“The Left’s Favorite Dictatorship Is under Siege” Rich Lowry, National Review: “If the protests continue in Cuba, there will be an existential struggle between people in the streets displaying American flags and chanting for freedom and an organized-crime syndicate that rules by force and has long held the affection of American Left. … The government’s failures are always blamed on the US embargo, without which, supposedly, Cuba would be the one Marxist economy in the history of the world able to deliver plenty to its people. Actually, shortages are endemic because of the inefficiencies inherent to command-and-control economies. The US embargo is unilateral, and the Cuban government has long been expert at evading it. … All of this has always been plain enough, but now even more so. There is a revolutionary movement afoot in Cuba, one that is courageous, inspiring, and — one hopes — truly democratic. It is the ordinary people of Cuba attempting to vindicate their rights against the Left’s favorite dictatorship.”
“Biden White House stumbles as Cubans stand” Editorial Board, Washington Examiner: “It is time, as it was in East Germany decades ago, for the socialists to be discarded and their collaborators and domestic spies exposed. Unfortunately and shamefully, President Joe Biden’s administration stumbled when the time came to help our island neighbors obtain their freedom. … Acting Assistant Secretary of State Julie Chung, for example, claimed the demonstrations were about COVID. … It is amusing to imagine Cubans rising up to protest the failings of their nation’s healthcare system, which is unjustifiably praised by leftists the world over. … Before this era of all-out leftism among Democrats, their party’s politicians used to show proud anti-communist colors. Today, it takes more courage for Biden to do the right thing than it did for JFK. He must tell his party’s radicals, people who still romanticize mass murderers such as Castro and Che Guevara, to pound sand. Liberty demands no less.”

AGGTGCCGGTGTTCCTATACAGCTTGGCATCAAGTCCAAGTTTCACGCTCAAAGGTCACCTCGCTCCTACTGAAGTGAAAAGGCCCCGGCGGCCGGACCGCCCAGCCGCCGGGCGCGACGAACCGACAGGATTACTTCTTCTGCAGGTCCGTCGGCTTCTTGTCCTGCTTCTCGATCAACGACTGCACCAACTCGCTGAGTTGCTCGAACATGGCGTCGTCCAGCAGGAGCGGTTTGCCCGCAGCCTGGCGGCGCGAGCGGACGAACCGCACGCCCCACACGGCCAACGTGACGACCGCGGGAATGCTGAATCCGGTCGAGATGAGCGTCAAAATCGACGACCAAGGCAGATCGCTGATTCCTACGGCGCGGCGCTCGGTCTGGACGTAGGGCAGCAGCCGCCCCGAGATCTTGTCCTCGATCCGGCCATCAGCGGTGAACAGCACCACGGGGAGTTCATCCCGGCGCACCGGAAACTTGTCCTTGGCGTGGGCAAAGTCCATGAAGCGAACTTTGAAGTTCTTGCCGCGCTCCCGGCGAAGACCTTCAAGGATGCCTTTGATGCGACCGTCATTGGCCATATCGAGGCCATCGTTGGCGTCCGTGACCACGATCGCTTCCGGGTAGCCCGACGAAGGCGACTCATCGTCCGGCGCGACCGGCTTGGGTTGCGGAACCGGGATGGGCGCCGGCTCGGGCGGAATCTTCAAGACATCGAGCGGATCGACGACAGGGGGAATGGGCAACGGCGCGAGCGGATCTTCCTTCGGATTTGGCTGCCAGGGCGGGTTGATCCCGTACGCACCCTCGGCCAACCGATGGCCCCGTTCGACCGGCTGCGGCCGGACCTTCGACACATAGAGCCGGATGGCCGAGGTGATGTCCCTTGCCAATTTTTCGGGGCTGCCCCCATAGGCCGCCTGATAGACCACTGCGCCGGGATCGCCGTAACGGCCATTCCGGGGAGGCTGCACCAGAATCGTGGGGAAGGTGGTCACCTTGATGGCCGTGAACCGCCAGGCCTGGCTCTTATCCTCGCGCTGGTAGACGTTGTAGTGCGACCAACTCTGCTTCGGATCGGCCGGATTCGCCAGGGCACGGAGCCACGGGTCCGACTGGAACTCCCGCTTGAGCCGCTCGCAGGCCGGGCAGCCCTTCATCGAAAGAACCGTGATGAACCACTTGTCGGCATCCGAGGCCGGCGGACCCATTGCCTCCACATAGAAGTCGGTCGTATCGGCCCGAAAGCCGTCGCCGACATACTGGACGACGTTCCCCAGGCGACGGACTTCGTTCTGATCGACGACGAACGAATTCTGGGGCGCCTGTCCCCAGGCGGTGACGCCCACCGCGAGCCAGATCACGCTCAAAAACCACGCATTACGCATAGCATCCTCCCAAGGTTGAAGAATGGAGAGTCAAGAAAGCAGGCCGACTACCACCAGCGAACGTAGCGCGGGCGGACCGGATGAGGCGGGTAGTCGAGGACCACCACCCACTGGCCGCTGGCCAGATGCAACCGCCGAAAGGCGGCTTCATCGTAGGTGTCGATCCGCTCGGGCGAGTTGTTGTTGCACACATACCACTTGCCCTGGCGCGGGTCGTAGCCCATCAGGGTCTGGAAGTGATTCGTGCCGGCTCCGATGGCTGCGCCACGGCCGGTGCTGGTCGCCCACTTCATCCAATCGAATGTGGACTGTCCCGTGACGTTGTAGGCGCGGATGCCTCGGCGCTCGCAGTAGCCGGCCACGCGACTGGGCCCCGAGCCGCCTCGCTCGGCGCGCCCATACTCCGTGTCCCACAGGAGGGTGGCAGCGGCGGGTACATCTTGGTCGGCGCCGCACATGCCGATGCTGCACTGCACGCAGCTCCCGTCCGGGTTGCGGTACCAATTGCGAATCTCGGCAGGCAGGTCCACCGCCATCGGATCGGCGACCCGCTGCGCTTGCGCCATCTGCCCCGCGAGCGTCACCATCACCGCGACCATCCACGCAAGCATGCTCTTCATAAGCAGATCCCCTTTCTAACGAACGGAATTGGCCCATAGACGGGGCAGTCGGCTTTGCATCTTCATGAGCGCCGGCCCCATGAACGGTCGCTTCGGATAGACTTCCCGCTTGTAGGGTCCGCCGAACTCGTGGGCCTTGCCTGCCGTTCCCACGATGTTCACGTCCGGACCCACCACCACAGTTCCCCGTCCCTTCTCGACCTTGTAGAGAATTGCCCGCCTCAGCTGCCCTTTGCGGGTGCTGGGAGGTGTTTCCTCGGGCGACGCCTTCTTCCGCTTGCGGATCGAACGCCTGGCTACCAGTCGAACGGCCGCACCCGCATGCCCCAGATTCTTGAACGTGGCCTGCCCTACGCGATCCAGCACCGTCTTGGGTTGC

On The Left
Left-leaning outlets and commentators also urge the US, led by the Biden administration to stand with the Cuban people. They admire their courage to speak out against a “government that does not work” for most people, as one author notes. They also highlight how “this time is different.”
“There’s no telling whether the Cuban protesters will prevail, but their courage is undeniable” Lizette Alvarez, Washington Post: “After 62 years of oppression, repression, dysfunction and indoctrination, thousands of Cubans unshackled themselves, not by leaving the island, but by staying and speaking truth to power en masse. … This is no small act for a people who for generations policed their own actions and words out of fear — of being detained or imprisoned, losing their jobs or homes, getting harassed. … Cuba’s problems are baked into a system of government that does not work for most people — and Cubans took to the streets on Sunday to hold their government accountable. The knee-jerk government response to any problem — blame the US economic embargo for Cuba’s distress — has lost its hold. … Where this eruption of anger, desperation and passion will lead, I don’t know. The Cuban government has mastered the art of snuffing out protest. But it’s hard not to hope this marks the start of a long-overdue revolution. The thousands who took to the streets, knowing what they were up against, delivered a loud, clear message to the regime and to the world.